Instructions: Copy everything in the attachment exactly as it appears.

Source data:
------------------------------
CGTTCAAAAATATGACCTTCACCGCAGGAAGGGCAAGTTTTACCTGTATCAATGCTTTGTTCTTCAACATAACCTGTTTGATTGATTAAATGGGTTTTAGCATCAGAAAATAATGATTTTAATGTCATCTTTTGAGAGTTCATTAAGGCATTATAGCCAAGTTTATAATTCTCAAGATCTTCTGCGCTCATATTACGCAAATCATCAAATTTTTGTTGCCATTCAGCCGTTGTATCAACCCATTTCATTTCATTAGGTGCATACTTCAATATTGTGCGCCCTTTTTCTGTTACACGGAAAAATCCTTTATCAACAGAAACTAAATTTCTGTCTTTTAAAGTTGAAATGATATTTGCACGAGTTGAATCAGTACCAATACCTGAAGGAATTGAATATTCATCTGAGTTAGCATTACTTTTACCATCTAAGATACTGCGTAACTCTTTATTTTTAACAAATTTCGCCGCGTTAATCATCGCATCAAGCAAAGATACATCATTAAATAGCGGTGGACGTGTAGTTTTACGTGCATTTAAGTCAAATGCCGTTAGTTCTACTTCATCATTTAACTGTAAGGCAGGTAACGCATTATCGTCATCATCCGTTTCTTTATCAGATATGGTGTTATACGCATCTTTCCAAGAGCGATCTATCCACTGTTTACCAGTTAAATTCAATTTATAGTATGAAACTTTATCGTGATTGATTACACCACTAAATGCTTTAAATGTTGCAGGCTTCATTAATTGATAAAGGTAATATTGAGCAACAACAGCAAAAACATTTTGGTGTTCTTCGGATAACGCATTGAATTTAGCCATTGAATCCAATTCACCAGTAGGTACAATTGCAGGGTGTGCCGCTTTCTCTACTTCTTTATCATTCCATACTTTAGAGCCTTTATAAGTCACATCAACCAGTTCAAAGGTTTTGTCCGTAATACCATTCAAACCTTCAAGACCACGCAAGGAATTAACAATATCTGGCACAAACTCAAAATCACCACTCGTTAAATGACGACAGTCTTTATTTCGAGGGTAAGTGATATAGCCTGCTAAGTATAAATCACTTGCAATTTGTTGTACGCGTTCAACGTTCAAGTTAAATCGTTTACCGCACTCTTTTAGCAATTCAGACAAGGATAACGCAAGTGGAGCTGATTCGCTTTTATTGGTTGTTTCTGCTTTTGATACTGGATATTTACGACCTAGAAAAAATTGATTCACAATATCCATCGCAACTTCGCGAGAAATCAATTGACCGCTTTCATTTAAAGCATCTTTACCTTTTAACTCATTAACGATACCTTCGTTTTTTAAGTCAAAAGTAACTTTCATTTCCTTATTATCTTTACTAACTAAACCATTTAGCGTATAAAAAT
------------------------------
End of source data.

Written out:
CGTTCAAAAATATGACCTTCACCGCAGGAAGGGCAAGTTTTACCTGTATCAATGCTTTGTTCTTCAACATAACCTGTTTGATTGATTAAATGGGTTTTAGCATCAGAAAATAATGATTTTAATGTCATCTTTTGAGAGTTCATTAAGGCATTATAGCCAAGTTTATAATTCTCAAGATCTTCTGCGCTCATATTACGCAAATCATCAAATTTTTGTTGCCATTCAGCCGTTGTATCAACCCATTTCATTTCATTAGGTGCATACTTCAATATTGTGCGCCCTTTTTCTGTTACACGGAAAAATCCTTTATCAACAGAAACTAAATTTCTGTCTTTTAAAGTTGAAATGATATTTGCACGAGTTGAATCAGTACCAATACCTGAAGGAATTGAATATTCATCTGAGTTAGCATTACTTTTACCATCTAAGATACTGCGTAACTCTTTATTTTTAACAAATTTCGCCGCGTTAATCATCGCATCAAGCAAAGATACATCATTAAATAGCGGTGGACGTGTAGTTTTACGTGCATTTAAGTCAAATGCCGTTAGTTCTACTTCATCATTTAACTGTAAGGCAGGTAACGCATTATCGTCATCATCCGTTTCTTTATCAGATATGGTGTTATACGCATCTTTCCAAGAGCGATCTATCCACTGTTTACCAGTTAAATTCAATTTATAGTATGAAACTTTATCGTGATTGATTACACCACTAAATGCTTTAAATGTTGCAGGCTTCATTAATTGATAAAGGTAATATTGAGCAACAACAGCAAAAACATTTTGGTGTTCTTCGGATAACGCATTGAATTTAGCCATTGAATCCAATTCACCAGTAGGTACAATTGCAGGGTGTGCCGCTTTCTCTACTTCTTTATCATTCCATACTTTAGAGCCTTTATAAGTCACATCAACCAGTTCAAAGGTTTTGTCCGTAATACCATTCAAACCTTCAAGACCACGCAAGGAATTAACAATATCTGGCACAAACTCAAAATCACCACTCGTTAAATGACGACAGTCTTTATTTCGAGGGTAAGTGATATAGCCTGCTAAGTATAAATCACTTGCAATTTGTTGTACGCGTTCAACGTTCAAGTTAAATCGTTTACCGCACTCTTTTAGCAATTCAGACAAGGATAACGCAAGTGGAGCTGATTCGCTTTTATTGGTTGTTTCTGCTTTTGATACTGGATATTTACGACCTAGAAAAAATTGATTCACAATATCCATCGCAACTTCGCGAGAAATCAATTGACCGCTTTCATTTAAAGCATCTTTACCTTTTAACTCATTAACGATACCTTCGTTTTTTAAGTCAAAAGTAACTTTCATTTCCTTATTATCTTTACTAACTAAACCATTTAGCGTATAAAAAT